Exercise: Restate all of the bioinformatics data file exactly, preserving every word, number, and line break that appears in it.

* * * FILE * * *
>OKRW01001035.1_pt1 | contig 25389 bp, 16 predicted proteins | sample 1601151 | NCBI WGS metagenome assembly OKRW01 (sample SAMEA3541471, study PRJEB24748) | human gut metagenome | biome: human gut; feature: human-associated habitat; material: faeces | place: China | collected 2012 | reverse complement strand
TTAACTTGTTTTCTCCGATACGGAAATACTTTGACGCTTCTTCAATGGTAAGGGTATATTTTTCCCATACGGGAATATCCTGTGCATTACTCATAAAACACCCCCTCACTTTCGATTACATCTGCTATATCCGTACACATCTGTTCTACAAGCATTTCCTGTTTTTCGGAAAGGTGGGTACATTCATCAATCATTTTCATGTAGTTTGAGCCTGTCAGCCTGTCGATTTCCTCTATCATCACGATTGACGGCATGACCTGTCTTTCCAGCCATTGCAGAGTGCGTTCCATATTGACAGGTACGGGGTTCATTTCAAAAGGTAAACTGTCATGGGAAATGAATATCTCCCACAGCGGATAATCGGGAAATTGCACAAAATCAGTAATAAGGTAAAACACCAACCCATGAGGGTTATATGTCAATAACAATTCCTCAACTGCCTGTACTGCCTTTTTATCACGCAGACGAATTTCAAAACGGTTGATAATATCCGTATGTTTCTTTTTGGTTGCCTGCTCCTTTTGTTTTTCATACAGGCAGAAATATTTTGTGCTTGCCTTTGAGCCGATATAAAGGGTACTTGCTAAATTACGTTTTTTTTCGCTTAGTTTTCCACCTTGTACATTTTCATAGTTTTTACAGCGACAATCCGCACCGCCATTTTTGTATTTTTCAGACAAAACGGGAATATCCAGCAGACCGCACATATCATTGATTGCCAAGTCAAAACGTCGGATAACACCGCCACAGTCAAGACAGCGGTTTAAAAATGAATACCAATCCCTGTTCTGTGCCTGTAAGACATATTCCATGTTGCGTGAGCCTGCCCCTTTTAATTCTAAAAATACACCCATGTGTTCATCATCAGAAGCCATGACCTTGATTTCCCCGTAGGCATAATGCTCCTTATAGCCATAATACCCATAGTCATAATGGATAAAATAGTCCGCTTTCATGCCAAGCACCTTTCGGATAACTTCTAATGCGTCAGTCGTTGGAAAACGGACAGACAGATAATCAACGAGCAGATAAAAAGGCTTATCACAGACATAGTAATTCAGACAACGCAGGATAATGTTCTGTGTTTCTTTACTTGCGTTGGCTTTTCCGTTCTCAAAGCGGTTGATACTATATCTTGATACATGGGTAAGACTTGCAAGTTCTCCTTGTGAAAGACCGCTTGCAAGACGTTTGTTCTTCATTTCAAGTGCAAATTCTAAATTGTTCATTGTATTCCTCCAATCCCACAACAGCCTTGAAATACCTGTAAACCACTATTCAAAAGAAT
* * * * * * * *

>OKRW01001035.1_pt1 | contig 25389 bp, 16 predicted proteins | sample 1601151 | NCBI WGS metagenome assembly OKRW01 (sample SAMEA3541471, study PRJEB24748) | human gut metagenome | biome: human gut; feature: human-associated habitat; material: faeces | place: China | collected 2012 | reverse complement strand
TTAACTTGTTTTCTCCGATACGGAAATACTTTGACGCTTCTTCAATGGTAAGGGTATATTTTTCCCATACGGGAATATCCTGTGCATTACTCATAAAACACCCCCTCACTTTCGATTACATCTGCTATATCCGTACACATCTGTTCTACAAGCATTTCCTGTTTTTCGGAAAGGTGGGTACATTCATCAATCATTTTCATGTAGTTTGAGCCTGTCAGCCTGTCGATTTCCTCTATCATCACGATTGACGGCATGACCTGTCTTTCCAGCCATTGCAGAGTGCGTTCCATATTGACAGGTACGGGGTTCATTTCAAAAGGTAAACTGTCATGGGAAATGAATATCTCCCACAGCGGATAATCGGGAAATTGCACAAAATCAGTAATAAGGTAAAACACCAACCCATGAGGGTTATATGTCAATAACAATTCCTCAACTGCCTGTACTGCCTTTTTATCACGCAGACGAATTTCAAAACGGTTGATAATATCCGTATGTTTCTTTTTGGTTGCCTGCTCCTTTTGTTTTTCATACAGGCAGAAATATTTTGTGCTTGCCTTTGAGCCGATATAAAGGGTACTTGCTAAATTACGTTTTTTTTCGCTTAGTTTTCCACCTTGTACATTTTCATAGTTTTTACAGCGACAATCCGCACCGCCATTTTTGTATTTTTCAGACAAAACGGGAATATCCAGCAGACCGCACATATCATTGATTGCCAAGTCAAAACGTCGGATAACACCGCCACAGTCAAGACAGCGGTTTAAAAATGAATACCAATCCCTGTTCTGTGCCTGTAAGACATATTCCATGTTGCGTGAGCCTGCCCCTTTTAATTCTAAAAATACACCCATGTGTTCATCATCAGAAGCCATGACCTTGATTTCCCCGTAGGCATAATGCTCCTTATAGCCATAATACCCATAGTCATAATGGATAAAATAGTCCGCTTTCATGCCAAGCACCTTTCGGATAACTTCTAATGCGTCAGTCGTTGGAAAACGGACAGACAGATAATCAACGAGCAGATAAAAAGGCTTATCACAGACATAGTAATTCAGACAACGCAGGATAATGTTCTGTGTTTCTTTACTTGCGTTGGCTTTTCCGTTCTCAAAGCGGTTGATACTATATCTTGATACATGGGTAAGACTTGCAAGTTCTCCTTGTGAAAGACCGCTTGCAAGACGTTTGTTCTTCATTTCAAGTGCAAATTCTAAATTGTTCATTGTATTCCTCCAATCCCACAACAGCCTTGAAATACCTGTAAACCACTATTCAAAAGAAT